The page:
Understand Footy

Tips for the Yips

• Focus on the outcome, not the mechanics. Focus on where the ball will sail through the goal.
• Do not dwell on the task; just do it. (Just because the rules permit 15-30 seconds for a set shot doesn’t mean you need to take that time. Go back, line up, kick.)
• Focus on a word-thought that encapsulates the skill, such as
• Alternatively, empty your mind of thoughts by singing a song to yourself. (Golfer Jack Nicklaus famously used to distract himself by thinking of his little toe.)
• Practise under stressful conditions. Training under even mild levels of stress is helpful.
• Remain positive after a miss – put it out of your mind.
• Clench your left fist momentarily, an action that increases activity in the right hemisphere of the brain. (Try it – it does work!)

* Adapted from
Choke, by Sian Beilock. New York: Free Press, 2010.

How to fix the kicking yips

Why can’t skilful players kick straight for goal?
Why when given a split second of time and few metres of space do AFL players virtually never miss a target, yet those same players fluff simple set kicks for goal?
Is it, as commentators often suggest, because they don’t practise goalkicking enough? Ha! It takes less time than a coast-to-coast play from the Cats to realise that is bunkum.
What’s to practise? All AFL footballers can kick a football straight at training. You don’t get to the elite level if you can’t.
If goalkicking was down to mere skill, players would never miss.
The reason that goalkicking remains an elusive pursuit is simple. As one wise old AFL coach once observed: “You don’t kick goals with your boot, you kick them with your head.”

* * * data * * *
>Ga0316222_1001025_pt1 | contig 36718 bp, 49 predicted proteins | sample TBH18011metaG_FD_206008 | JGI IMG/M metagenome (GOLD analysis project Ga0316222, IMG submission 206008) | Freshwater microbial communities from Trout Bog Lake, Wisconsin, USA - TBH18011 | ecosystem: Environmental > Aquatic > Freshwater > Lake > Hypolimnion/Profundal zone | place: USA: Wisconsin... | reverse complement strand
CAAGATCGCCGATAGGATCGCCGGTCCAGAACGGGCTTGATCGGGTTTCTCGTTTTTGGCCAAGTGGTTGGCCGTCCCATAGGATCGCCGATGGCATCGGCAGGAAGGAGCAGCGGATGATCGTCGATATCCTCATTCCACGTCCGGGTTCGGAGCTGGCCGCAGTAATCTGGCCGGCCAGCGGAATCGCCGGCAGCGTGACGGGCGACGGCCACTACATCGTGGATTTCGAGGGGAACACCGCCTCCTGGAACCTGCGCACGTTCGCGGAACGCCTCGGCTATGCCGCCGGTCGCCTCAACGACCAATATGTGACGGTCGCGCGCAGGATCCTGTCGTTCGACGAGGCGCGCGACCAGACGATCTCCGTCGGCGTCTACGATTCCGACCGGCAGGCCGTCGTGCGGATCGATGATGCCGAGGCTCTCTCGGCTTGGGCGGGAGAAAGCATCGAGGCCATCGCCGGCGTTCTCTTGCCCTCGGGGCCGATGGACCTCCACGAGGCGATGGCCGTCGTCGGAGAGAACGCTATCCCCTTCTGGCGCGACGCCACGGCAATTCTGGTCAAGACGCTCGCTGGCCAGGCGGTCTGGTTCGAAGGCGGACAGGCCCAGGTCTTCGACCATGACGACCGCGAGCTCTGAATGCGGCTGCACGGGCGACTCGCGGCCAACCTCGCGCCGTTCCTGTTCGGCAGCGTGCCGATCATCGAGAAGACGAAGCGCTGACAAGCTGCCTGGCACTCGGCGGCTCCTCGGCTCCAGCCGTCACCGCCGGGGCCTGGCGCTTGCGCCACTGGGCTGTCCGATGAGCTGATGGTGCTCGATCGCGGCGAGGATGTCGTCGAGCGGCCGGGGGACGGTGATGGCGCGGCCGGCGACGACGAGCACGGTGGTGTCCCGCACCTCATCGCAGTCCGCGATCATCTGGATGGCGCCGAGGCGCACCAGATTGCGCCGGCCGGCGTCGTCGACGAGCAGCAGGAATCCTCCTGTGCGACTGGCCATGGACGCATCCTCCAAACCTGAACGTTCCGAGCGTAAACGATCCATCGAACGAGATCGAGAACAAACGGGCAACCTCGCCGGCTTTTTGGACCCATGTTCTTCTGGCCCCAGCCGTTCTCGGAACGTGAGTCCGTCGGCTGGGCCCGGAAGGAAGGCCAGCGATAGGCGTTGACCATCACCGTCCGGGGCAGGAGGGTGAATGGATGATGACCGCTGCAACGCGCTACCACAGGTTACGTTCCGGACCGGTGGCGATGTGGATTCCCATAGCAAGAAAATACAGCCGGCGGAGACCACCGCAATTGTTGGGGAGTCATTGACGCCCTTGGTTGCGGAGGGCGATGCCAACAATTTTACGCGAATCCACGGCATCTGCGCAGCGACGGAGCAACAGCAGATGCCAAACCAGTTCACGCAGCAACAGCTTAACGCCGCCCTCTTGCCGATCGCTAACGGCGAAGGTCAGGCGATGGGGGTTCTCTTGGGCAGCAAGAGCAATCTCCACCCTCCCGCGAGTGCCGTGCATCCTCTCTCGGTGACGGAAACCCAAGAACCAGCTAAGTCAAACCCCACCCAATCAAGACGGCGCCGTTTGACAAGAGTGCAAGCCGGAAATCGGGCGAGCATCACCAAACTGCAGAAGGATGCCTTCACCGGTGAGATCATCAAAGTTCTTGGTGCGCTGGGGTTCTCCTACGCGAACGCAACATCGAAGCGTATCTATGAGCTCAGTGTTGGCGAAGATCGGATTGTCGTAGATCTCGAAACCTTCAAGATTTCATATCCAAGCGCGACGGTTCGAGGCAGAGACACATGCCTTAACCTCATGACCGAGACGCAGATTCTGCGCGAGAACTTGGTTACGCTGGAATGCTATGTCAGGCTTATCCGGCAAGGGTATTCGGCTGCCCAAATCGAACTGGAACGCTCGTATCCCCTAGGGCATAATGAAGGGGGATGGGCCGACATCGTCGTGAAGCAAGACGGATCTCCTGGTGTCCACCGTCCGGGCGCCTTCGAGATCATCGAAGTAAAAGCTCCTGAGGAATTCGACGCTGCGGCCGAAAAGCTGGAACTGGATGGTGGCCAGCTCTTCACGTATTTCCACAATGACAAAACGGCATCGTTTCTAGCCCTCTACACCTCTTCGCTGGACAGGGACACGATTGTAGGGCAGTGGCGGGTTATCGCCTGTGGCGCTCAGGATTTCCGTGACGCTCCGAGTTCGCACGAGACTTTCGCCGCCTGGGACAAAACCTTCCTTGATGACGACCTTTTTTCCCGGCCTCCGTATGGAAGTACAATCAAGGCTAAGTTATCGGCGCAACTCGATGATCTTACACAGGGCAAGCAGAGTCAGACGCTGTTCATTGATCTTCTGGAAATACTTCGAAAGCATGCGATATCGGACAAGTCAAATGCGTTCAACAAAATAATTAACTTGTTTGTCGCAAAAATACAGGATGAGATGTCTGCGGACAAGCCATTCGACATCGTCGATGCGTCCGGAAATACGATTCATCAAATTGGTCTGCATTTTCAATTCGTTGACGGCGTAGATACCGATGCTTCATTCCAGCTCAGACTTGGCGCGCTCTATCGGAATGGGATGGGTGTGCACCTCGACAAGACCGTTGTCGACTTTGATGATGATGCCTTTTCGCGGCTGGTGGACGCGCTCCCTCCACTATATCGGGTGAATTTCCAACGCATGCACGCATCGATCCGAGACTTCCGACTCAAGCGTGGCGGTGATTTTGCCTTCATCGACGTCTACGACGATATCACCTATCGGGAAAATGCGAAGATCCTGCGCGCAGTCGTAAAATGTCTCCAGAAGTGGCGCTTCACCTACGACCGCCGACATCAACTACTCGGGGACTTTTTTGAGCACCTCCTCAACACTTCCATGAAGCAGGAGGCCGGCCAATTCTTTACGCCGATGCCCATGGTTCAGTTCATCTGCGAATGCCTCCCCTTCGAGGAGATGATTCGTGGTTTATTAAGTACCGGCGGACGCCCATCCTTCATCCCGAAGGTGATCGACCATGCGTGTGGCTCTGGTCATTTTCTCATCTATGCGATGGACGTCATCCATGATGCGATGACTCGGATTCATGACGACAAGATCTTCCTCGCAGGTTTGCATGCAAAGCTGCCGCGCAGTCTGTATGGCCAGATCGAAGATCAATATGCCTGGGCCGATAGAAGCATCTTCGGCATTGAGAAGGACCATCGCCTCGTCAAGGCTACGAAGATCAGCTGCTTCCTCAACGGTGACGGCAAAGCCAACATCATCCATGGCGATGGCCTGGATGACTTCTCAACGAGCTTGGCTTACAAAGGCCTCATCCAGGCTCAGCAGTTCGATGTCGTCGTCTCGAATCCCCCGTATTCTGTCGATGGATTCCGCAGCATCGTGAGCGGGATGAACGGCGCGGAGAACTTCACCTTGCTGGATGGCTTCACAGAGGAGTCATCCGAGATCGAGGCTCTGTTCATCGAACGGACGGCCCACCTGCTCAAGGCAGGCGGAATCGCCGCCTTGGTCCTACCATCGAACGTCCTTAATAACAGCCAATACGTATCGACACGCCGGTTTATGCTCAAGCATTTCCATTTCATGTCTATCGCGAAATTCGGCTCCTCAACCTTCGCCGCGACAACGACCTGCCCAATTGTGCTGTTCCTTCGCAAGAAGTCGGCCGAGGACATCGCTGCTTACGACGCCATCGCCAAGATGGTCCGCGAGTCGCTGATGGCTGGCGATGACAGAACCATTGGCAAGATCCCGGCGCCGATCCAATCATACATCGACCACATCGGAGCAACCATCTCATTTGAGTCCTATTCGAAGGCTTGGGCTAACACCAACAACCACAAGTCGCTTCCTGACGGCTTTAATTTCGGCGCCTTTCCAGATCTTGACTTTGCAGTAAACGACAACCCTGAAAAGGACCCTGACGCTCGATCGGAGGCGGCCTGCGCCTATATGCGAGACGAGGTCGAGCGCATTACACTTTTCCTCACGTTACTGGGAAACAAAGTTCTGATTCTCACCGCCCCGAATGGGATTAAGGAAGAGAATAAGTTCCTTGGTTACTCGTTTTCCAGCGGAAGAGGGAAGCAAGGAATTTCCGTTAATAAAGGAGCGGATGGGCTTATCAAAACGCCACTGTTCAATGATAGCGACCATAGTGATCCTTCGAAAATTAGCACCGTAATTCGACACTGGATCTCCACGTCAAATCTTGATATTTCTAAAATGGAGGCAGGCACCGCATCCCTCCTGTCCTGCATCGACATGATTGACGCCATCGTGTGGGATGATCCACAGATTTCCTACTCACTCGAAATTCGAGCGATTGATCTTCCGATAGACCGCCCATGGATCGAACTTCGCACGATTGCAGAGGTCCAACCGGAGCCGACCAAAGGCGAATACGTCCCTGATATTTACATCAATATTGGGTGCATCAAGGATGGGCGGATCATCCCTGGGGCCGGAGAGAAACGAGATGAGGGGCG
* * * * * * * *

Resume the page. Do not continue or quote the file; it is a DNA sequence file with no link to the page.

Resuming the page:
The pressure gets to many players and makes them “tighten up” in the execution of the skill. But why? What is going on in their heads?

Travis Cloke, the AFL’s present poster boy for the goalkicking yips, managed two goals from 11 shots last Friday night, a not unusual return for him.
He is a booming, accurate kick in general play, and even in some circumstances when shooting for goal, such as when having to kick from a distance or from an acute angle – or both.
But from any distance comfortably within his distance range, he is famously unreliable. Often in that situation the ball comes off his boot as a “shank”.
Like all AFL players, Cloke has done his 10,000 hours of practice and has elite skills.
What is he doing wrong? In essence, he is
thinking too much.
Notice the routine Cloke has tried to develop – checking his laces, throwing grass in the air, holding the ball up to the goals then down to his boot as he traces an imaginary line from boot to goal, soaking up his 15 seconds preparation time, all the while concentrating hard …
That’s what he’s doing wrong.